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Federal Scientists Recommend Easing Restrictions on Marijuana


Marijuana is neither as risky nor as prone to abuse as other tightly controlled substances and has potential medical benefits, and therefore should be removed from the nation’s most restrictive category of drugs, federal scientists have concluded.

The recommendations are contained in a 250-page scientific review provided to Matthew Zorn, a Texas lawyer who sued Health and Human Services officials for its release and published it online on Friday night. An H.H.S. official confirmed the authenticity of the document.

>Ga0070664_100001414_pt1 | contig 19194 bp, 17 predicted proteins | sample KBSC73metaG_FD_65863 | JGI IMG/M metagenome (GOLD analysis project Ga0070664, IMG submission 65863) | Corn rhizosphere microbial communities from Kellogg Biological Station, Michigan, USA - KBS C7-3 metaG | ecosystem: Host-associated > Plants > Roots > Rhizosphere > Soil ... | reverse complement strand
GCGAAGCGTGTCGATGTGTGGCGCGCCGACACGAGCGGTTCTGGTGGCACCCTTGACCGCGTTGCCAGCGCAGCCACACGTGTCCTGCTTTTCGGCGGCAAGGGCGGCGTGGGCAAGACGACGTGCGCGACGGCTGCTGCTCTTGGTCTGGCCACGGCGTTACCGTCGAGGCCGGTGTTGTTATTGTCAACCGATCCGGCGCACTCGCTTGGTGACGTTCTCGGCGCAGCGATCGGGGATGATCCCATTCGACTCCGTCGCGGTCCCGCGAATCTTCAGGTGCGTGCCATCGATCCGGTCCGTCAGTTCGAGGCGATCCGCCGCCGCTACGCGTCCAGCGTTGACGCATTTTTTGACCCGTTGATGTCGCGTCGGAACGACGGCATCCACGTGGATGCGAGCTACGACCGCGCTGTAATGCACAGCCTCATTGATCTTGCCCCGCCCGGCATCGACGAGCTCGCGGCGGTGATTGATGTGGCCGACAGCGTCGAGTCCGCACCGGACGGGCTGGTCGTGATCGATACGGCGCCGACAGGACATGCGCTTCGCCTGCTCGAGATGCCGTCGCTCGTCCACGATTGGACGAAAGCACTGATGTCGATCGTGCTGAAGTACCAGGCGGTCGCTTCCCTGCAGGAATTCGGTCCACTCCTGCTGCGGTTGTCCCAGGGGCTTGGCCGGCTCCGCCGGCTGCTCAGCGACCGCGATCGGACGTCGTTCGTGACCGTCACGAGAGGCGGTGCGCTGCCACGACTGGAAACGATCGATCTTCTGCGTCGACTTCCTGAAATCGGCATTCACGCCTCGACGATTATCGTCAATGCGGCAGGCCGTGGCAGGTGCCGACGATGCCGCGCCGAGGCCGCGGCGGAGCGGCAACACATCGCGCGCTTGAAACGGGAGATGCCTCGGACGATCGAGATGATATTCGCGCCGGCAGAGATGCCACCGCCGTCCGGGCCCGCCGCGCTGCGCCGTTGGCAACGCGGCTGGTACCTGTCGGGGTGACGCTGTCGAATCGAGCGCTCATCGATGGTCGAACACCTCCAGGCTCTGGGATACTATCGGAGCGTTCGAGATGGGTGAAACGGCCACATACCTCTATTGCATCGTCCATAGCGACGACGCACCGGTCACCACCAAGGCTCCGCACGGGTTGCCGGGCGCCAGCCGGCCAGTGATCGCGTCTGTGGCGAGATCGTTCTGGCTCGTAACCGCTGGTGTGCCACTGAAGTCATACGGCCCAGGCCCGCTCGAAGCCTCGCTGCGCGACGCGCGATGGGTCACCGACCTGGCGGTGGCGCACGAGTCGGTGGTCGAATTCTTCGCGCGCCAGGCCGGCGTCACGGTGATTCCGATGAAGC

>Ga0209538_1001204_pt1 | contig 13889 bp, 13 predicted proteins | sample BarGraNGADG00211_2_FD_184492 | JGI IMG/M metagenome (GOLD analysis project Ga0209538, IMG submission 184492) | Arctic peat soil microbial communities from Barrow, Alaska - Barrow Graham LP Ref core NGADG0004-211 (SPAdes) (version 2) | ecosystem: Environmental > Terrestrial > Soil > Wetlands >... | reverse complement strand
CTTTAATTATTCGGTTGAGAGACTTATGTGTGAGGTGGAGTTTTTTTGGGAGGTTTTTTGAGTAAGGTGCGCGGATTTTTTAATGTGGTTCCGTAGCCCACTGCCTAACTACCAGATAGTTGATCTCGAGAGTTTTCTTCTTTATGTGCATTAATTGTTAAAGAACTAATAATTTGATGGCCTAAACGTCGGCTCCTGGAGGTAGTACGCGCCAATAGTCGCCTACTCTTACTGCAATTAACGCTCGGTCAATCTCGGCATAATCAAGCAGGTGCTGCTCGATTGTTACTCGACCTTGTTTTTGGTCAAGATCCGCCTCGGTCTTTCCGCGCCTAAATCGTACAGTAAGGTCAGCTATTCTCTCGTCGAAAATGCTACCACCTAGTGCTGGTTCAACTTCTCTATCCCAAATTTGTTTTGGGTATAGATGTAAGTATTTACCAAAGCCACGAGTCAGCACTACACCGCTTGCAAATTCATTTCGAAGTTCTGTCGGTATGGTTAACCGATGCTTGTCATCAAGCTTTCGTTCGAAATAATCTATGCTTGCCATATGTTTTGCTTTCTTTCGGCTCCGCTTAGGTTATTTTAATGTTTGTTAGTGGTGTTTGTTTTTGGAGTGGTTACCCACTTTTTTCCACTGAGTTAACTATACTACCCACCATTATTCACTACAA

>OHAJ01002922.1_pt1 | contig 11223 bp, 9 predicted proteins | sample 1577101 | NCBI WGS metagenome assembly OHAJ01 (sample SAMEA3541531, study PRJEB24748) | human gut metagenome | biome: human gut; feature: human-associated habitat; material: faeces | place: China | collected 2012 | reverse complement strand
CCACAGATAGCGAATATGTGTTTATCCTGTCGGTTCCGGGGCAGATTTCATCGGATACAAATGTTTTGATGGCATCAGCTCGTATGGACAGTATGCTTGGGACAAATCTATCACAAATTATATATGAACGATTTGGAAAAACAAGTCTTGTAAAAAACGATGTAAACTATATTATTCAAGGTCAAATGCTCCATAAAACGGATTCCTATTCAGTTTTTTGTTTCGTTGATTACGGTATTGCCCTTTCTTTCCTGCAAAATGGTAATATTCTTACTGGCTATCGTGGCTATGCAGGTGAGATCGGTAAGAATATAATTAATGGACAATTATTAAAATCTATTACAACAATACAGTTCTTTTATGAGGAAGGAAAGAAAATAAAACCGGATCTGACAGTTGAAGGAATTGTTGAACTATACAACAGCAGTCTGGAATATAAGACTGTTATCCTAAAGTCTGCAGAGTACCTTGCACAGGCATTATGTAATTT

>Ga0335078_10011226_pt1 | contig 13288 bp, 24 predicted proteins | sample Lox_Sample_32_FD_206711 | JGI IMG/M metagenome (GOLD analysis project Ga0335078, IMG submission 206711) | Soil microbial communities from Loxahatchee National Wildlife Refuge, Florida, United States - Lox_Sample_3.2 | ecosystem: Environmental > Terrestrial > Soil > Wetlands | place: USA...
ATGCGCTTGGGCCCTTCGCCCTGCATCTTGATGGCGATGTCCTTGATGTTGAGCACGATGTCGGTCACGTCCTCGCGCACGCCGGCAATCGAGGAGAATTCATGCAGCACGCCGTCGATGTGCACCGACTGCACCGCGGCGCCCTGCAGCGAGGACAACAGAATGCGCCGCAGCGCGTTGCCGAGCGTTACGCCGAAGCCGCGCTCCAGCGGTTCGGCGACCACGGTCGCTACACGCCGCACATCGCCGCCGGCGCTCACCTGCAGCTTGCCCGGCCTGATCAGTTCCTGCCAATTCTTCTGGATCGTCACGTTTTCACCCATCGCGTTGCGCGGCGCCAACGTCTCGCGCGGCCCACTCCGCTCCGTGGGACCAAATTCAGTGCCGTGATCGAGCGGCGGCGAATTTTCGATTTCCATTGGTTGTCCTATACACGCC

The records shed light for the first time on the thinking of federal health officials who are pondering a momentous change. The agencies involved have not publicly commented on their debates over what amounts to a reconsideration of marijuana at the federal level.

Since 1970, marijuana has been considered a so-called Schedule I drug, a category that also includes heroin. Schedule I drugs have no medical use and a high potential for abuse, and they carry severe criminal penalties under federal trafficking laws.

The documents show that scientists at the Food and Drug Administration and the National Institute on Drug Abuse have recommended that the Drug Enforcement Administration make marijuana a Schedule III drug, alongside the likes of ketamine and testosterone, which are available by prescription.

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